BANGLADESH'S TRADE BARRIERS IN GLOBAL PERSPECTIVE - A COMPARATIVE ANALYSIS References: A. B. Defence Services Command and Staff College (DSCSC) Précis on Individual Joint Services Stuff Duties Manual 2003. INTRODUCTION
Research Paper, for DSCSC 2008- 2009 course.
“It is inconsistent to support a policy of low trade barriers. Either trade barriers are useful, then they cannot be high enough; or they are harmful, then they have to disappear completely.” - Ludwig von Mises, economist. 1. In most simplistic terms the Trade barrier/restrictiveness is a government’s
regulations that restrict the trade of one country with all other trading partner countries. Within today's global economy countries now trade more intensively and frequently than in
the past. Trade has become an increasingly important global economic activity, with annual trade volumes increasing sixteen fold over the last fifty years and the ratio of world exports to GDP now approaching twenty percent. With this recent acceleration of global trade, countries throughout the world have benefited from more investment, industrial development, employment and income growth. The benefits of trade can strongly contribute to the improvement of basic living standards. Therefore, many of the world's developing countries and countries with economies in transition have sought to actively participate in the global trading regime. For most of these countries, efficient and effective participation in the global economy has required substantial economic restructuring at home. Thus, in recent years, national governments have implemented structural adjustment programmes to stabilise and reorient their economies in order to face the challenges of development.i This included in the first instance the restructuring of economies to increase foreign exchange earnings through reduction of trade barriers i.e. trade liberalisation. 2. National experiences with structural adjustment programmes have been mixed.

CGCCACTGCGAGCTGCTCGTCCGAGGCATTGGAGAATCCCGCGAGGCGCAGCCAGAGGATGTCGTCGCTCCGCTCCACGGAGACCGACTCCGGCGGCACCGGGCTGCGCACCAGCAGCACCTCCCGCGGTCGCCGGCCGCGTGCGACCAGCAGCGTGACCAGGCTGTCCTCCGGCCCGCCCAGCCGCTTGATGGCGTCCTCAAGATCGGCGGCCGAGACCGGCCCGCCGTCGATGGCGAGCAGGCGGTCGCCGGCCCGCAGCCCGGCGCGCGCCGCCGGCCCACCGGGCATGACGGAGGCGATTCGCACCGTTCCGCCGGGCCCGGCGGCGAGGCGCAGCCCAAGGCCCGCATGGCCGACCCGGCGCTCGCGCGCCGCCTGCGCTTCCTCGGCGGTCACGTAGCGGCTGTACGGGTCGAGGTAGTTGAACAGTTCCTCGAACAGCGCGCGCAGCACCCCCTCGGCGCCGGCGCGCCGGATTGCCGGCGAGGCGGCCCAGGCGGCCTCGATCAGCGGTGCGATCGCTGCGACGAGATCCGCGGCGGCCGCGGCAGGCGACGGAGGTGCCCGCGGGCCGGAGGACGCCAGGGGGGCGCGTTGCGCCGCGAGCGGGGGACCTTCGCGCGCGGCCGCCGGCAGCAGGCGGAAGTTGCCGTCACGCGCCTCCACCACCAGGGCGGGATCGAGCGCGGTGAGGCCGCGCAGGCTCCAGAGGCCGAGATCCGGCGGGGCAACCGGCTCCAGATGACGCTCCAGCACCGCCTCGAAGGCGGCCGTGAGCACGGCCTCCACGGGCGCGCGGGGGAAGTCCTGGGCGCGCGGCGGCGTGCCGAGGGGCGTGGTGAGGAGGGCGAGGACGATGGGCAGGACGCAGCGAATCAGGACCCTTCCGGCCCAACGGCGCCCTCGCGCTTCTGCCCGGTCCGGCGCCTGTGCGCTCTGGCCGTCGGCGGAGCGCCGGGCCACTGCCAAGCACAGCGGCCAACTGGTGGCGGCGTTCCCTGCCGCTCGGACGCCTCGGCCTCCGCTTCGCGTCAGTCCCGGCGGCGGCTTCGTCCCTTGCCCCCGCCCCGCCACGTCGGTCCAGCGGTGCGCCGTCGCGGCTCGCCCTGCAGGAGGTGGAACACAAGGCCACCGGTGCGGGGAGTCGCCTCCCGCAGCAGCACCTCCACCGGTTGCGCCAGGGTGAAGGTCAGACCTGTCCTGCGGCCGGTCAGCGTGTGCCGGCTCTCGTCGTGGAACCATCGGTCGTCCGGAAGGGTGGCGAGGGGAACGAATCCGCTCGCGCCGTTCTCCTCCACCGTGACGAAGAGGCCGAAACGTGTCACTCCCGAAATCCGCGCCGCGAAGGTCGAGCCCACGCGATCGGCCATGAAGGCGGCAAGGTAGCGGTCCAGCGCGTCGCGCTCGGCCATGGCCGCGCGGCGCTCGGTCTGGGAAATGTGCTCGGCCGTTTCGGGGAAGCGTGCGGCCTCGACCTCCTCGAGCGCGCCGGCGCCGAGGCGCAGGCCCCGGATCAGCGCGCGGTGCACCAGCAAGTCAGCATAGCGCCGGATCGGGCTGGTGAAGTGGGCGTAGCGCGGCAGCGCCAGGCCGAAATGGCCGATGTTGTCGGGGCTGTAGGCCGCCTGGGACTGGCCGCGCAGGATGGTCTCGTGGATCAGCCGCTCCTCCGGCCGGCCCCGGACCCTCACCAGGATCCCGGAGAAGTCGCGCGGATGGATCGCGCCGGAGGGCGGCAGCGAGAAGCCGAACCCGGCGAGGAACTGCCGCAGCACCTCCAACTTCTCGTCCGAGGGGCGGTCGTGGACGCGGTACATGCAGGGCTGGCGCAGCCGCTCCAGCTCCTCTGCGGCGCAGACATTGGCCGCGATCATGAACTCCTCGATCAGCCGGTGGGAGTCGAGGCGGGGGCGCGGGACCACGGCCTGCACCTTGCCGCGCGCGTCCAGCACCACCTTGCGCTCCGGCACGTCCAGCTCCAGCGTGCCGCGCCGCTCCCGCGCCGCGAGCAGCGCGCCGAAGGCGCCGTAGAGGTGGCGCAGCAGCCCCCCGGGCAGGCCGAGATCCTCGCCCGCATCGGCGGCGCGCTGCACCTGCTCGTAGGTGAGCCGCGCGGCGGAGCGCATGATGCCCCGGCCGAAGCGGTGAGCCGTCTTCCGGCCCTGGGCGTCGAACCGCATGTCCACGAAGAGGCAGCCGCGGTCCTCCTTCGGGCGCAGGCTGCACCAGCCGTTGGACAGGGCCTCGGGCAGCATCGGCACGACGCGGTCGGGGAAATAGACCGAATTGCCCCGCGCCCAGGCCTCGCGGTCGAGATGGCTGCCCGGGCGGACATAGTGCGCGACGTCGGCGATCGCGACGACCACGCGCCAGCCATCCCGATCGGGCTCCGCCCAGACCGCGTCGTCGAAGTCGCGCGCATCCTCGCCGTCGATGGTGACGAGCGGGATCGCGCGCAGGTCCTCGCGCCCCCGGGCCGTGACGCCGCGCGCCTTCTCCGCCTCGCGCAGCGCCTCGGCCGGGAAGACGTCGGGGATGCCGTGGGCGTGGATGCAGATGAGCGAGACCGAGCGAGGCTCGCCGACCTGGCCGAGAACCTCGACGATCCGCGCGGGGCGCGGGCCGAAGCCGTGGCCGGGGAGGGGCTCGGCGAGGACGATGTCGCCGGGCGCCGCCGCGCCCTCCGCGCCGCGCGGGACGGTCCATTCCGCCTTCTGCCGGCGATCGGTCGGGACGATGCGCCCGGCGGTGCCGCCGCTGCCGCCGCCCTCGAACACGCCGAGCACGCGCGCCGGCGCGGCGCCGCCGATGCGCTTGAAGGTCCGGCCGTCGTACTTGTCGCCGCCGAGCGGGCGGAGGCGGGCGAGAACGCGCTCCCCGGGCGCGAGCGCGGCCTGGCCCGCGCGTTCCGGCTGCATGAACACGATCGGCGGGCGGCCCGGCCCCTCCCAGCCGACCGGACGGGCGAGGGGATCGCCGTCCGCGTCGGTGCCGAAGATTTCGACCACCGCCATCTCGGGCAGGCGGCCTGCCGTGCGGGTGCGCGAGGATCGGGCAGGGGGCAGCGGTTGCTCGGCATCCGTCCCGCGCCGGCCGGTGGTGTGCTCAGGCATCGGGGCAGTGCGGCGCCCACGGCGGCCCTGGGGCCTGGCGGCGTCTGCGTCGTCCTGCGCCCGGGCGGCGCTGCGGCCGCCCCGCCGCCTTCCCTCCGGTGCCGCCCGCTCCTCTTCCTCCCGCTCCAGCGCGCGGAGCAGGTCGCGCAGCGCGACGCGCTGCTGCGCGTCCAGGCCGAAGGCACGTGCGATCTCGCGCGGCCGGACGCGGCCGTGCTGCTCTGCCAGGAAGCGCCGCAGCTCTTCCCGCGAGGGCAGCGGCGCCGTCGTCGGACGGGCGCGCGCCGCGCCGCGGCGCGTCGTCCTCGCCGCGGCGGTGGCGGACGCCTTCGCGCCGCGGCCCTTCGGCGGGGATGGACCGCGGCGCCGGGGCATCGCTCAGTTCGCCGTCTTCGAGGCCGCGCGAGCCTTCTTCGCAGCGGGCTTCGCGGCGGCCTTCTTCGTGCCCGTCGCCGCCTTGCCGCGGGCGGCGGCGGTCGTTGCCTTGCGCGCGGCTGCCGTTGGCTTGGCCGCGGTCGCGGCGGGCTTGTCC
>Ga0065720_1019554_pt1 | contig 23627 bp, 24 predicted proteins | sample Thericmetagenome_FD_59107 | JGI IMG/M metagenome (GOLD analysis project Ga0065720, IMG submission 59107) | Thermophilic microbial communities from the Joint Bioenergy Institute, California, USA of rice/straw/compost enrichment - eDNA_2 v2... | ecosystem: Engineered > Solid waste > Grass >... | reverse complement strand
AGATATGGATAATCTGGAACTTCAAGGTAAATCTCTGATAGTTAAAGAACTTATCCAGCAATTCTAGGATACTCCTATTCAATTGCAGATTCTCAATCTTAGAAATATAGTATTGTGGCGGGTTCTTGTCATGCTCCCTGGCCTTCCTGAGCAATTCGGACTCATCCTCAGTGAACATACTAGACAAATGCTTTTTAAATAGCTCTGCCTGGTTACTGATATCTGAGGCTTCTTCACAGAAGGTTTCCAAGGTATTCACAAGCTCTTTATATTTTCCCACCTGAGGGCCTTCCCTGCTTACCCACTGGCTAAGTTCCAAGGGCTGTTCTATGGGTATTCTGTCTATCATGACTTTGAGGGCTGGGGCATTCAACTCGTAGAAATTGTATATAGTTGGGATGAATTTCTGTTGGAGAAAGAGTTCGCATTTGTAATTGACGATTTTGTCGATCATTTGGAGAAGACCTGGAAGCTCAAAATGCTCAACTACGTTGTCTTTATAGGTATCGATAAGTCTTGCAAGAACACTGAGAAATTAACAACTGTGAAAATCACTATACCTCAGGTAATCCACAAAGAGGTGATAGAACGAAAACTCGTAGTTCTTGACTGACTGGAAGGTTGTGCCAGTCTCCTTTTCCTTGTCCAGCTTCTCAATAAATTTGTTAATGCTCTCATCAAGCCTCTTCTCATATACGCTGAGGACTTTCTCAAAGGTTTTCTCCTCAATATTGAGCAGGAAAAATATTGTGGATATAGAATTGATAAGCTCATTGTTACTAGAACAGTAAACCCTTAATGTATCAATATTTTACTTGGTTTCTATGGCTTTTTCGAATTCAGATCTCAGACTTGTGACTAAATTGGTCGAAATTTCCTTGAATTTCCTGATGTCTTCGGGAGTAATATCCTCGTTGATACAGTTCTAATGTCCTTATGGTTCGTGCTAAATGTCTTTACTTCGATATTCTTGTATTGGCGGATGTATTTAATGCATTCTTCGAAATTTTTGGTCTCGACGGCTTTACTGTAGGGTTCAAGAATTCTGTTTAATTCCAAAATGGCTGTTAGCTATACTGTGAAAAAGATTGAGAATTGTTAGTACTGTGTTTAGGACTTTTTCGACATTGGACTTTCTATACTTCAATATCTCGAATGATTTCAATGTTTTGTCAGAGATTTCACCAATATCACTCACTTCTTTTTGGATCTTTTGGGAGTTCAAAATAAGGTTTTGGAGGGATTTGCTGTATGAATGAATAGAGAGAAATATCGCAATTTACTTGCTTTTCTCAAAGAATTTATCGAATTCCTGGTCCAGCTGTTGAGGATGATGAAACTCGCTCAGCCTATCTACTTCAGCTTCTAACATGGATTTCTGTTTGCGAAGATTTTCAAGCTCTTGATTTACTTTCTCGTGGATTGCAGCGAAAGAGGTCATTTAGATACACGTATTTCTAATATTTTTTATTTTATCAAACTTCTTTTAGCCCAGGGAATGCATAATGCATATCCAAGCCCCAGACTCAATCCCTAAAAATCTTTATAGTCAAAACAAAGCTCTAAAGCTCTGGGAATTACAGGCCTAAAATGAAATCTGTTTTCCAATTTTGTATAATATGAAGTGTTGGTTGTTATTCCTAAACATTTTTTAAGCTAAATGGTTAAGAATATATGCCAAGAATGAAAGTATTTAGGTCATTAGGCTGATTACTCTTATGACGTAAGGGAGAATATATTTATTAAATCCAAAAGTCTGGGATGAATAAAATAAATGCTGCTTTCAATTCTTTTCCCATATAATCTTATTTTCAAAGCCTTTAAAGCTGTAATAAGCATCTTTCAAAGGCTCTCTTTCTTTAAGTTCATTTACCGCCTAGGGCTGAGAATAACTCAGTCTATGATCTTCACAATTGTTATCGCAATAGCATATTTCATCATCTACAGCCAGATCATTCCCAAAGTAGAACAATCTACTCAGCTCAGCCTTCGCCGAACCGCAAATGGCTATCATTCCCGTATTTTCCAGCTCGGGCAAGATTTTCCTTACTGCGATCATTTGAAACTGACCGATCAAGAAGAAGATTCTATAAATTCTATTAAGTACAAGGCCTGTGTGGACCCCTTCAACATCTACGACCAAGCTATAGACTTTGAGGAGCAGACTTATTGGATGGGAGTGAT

Nevertheless, reduction of trade barriers and the resultant trade liberalisation elements of restructuring programmes have provided countries with a wide range of trade related benefits. This has been reflected in the rapid generation of increased domestic employment, income growth, and foreign exchange earnings. Trade liberalisation has also facilitated countries' increased imports of strategic goods and services, and attracted foreign direct investment, yielding enhanced technology transfer, the development of endogenous capacities, and the establishment of basic infrastructure needed to support national objectives for industrial development. Trade liberalisation may also indirectly benefit a nation's natural and environmental resource bases, as increased trade-related fiscal revenues can provide national governments with new financial resources to support environmental protection, conservation and remediation efforts. 3. Now the natural question that strikes our mind is that how far Bangladesh has
progressed in terms of reduction of trade barriers to reap the...